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Kanye West’s Virginia Electors Say Campaign Fraudulently Obtained Signatures. They’re Suing to Have Him Taken Off Ballot.

Two of the 13 electors who pledged their support to get Kanye West on the presidential ballot this November are accusing the renowned rapper and his campaign of obtaining their signatures by fraudulent means. The electors filed a lawsuit seeking to have West’s candidacy blocked.

Under Virginia law, in order to be certified by the Virginia State Board of Electors (VSBE), independent presidential candidates are required to obtain and submit notarized oaths from at least 13 electors pledging their support for the candidate. Those pledges must be submitted in addition to 5,000 signatures from qualified voters to ensure the candidate has some degree of support within the commonwealth. West’s candidacy in Virginia was certified by the board last week

Two of the people who signed Elector Oaths submitted in support of West, however, filed a lawsuit in Virginia Circuit Court on Tuesday. They claim there is 1) evidence showing that at least three of the signatures were obtained “under false pretenses”; and 2) they believe “at least eleven of the thirteen” oaths are invalid.

“As of the date of this Complaint, Plaintiffs have obtained evidence demonstrating that at least three of the Elector Oaths were obtained under false pretenses,” the complaint stated. “News reports indicate that number is even greater. In each of the three cases of fraud that Plaintiffs have confirmed, the elector has submitted an affidavit stating that they do not support West’s candidacy for President; they have not committed to voting for him in the November election; and they were misled into signing the Elector Oath because the person”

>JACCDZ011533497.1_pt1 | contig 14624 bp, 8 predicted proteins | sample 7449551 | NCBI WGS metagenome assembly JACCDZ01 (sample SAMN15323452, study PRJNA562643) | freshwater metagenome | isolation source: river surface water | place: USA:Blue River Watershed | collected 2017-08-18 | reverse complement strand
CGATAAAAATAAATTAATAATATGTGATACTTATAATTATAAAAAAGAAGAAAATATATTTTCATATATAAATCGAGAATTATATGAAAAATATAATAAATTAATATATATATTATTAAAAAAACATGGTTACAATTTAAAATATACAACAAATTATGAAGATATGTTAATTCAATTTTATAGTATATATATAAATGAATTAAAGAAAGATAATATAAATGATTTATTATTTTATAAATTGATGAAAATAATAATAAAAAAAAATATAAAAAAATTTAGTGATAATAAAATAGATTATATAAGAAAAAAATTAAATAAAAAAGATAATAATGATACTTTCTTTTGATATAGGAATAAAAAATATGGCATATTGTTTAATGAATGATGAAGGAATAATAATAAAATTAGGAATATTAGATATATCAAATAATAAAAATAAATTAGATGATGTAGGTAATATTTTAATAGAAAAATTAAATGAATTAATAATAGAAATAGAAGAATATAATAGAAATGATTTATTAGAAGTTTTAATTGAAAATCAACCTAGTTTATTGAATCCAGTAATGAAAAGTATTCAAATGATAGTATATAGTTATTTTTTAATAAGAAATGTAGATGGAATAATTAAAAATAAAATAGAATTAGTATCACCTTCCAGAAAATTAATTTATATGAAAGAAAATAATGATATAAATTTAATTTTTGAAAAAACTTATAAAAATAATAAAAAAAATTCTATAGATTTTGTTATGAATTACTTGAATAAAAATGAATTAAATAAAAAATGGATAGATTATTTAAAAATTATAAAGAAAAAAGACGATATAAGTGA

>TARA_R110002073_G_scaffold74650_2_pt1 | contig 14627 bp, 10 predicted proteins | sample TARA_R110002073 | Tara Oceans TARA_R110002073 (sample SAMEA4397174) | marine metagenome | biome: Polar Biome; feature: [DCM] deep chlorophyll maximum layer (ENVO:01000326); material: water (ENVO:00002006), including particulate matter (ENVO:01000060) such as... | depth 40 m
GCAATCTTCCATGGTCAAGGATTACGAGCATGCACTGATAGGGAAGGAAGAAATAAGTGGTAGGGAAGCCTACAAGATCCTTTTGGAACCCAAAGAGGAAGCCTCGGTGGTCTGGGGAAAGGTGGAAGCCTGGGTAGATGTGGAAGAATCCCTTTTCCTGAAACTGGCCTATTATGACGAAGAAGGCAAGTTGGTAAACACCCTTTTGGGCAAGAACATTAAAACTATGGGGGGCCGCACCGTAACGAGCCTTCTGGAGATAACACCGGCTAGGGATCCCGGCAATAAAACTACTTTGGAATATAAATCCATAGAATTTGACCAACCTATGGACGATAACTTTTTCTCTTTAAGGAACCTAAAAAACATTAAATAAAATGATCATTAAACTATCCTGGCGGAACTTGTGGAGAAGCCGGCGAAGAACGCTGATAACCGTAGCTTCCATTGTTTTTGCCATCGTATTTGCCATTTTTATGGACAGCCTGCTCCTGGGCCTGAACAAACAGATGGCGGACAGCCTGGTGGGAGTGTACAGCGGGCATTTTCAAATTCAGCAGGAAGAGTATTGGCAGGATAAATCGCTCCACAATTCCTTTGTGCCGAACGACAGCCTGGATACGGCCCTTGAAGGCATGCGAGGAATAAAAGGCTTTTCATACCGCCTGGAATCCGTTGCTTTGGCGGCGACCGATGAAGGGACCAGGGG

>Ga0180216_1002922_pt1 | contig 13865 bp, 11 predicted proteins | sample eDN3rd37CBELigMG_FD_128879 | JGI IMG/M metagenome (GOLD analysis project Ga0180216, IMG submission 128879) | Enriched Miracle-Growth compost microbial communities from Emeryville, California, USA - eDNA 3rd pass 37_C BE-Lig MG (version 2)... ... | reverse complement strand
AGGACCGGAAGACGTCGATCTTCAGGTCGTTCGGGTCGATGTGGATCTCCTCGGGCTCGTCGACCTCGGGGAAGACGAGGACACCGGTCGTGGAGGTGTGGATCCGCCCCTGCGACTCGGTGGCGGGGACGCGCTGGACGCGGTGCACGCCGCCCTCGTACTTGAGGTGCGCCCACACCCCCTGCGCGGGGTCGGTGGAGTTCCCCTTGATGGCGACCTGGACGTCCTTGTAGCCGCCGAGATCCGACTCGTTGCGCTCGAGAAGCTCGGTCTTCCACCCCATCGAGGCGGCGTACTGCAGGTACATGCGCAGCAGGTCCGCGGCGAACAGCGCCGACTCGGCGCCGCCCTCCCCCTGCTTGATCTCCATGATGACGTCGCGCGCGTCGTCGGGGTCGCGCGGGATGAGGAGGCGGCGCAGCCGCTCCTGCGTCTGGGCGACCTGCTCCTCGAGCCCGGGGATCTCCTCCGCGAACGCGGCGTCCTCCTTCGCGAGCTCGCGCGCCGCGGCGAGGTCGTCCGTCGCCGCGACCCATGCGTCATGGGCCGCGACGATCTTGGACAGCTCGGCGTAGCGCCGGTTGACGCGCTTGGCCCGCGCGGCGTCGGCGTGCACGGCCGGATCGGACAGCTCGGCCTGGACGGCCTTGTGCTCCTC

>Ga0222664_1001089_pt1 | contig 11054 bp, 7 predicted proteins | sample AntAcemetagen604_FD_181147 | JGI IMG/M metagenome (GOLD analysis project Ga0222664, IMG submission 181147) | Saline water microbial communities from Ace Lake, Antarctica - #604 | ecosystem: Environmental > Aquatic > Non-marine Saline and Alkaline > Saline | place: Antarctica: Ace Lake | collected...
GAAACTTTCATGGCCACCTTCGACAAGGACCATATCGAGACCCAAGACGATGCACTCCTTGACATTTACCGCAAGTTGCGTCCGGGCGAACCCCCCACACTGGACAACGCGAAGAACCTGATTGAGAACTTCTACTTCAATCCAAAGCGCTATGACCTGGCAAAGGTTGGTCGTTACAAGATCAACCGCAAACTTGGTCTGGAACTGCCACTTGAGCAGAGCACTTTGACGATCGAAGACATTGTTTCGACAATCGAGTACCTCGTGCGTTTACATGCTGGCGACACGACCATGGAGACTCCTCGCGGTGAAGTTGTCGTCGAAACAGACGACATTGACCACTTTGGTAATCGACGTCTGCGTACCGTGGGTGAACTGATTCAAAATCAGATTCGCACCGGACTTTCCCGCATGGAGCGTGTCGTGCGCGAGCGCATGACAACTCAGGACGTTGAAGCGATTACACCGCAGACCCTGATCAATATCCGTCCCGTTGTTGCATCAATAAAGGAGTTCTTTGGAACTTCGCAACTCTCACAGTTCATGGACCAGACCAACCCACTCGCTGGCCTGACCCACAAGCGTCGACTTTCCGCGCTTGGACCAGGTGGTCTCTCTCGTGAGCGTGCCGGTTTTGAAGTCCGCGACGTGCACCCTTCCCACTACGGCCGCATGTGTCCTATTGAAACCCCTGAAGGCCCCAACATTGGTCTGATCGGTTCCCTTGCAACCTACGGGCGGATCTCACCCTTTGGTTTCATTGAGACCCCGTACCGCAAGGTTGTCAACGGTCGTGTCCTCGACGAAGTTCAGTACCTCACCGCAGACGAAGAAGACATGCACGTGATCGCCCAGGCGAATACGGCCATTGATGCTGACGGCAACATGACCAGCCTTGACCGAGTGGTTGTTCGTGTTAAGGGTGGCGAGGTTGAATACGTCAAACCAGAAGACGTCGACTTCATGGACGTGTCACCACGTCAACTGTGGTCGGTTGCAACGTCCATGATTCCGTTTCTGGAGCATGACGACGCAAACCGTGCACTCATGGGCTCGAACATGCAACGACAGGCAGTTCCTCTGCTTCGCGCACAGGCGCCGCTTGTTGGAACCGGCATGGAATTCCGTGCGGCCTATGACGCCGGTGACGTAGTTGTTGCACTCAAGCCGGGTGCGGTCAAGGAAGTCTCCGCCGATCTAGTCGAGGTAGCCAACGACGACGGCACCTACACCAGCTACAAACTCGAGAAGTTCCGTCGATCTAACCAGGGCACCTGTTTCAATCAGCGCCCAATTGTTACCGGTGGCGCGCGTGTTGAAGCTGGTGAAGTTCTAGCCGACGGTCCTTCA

The plaintiffs, Matthan Wilson and Bryan Wright, asked the court to strike the fraudulent Elector Oaths from West’s petition to qualify for the election and declare his candidacy invalid. Wilson and Wright are being represented in the case by attorneys from Washington, D.C.-based law firm Perkins Coie, which represents the Democratic National Committee.

According to the complaint, Wilson was approached earlier this month by a representative from the West campaign who asked him to sign to be an “elector for the state,” saying his name “would be entered into a pool to be individually picked to be part of the Electoral College.” He only learned that the document he signed pledged him to be an elector for the West campaign after being contacted by a news reporter.

“Kanye West’s name was never mentioned,” Wilson said in a signed affidavit submitted with the lawsuit.

Wright claimed a West campaign rep obtained his signature by saying he was only signing a petition to allow West on the ballot, not a pledge of support.

The lawsuit also pointed out that eight of the Elector Oaths were notarized by a single notary, Bria Fitzgerald, “who was herself an elector and entitled to compensation in that role.” Several of the Electors later stated that the oaths were not notarized in their presence, while Fitzgerald’s own oath was notarized by someone whose notary license was expired.

Washington, D.C.-based attorney Bradley P. Moss said that if the allegations are true, the lawsuit may be the least of the West campaign’s legal troubles.

“Uhhh, that’s a crime to conspire to do that, last I checked,” he tweeted.

 

Read the full lawsuit below. A similar lawsuit was filed in Arizona earlier this week.

Wilson v VSBOE Complaint (Kanye) by Law&Crime on Scribd

[image via JEAN-BAPTISTE LACROIX/AFP via Getty Images]

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Jerry Lambe is a journalist at Law&Crime. He is a graduate of Georgetown University and New York Law School and previously worked in financial securities compliance and Civil Rights employment law.